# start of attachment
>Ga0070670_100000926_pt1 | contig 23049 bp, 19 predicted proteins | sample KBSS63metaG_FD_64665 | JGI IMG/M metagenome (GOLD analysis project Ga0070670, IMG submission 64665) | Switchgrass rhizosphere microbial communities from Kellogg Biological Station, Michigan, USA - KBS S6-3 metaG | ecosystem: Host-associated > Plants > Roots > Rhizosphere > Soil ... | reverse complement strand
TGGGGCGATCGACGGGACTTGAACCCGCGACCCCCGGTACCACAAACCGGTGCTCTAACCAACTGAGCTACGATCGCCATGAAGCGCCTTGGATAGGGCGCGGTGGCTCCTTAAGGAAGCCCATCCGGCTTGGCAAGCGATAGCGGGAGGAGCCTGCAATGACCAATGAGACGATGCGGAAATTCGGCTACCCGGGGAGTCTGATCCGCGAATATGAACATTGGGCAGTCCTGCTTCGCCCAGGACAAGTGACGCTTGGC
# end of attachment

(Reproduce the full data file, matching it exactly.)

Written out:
>Ga0070670_100000926_pt1 | contig 23049 bp, 19 predicted proteins | sample KBSS63metaG_FD_64665 | JGI IMG/M metagenome (GOLD analysis project Ga0070670, IMG submission 64665) | Switchgrass rhizosphere microbial communities from Kellogg Biological Station, Michigan, USA - KBS S6-3 metaG | ecosystem: Host-associated > Plants > Roots > Rhizosphere > Soil ... | reverse complement strand
TGGGGCGATCGACGGGACTTGAACCCGCGACCCCCGGTACCACAAACCGGTGCTCTAACCAACTGAGCTACGATCGCCATGAAGCGCCTTGGATAGGGCGCGGTGGCTCCTTAAGGAAGCCCATCCGGCTTGGCAAGCGATAGCGGGAGGAGCCTGCAATGACCAATGAGACGATGCGGAAATTCGGCTACCCGGGGAGTCTGATCCGCGAATATGAACATTGGGCAGTCCTGCTTCGCCCAGGACAAGTGACGCTTGGC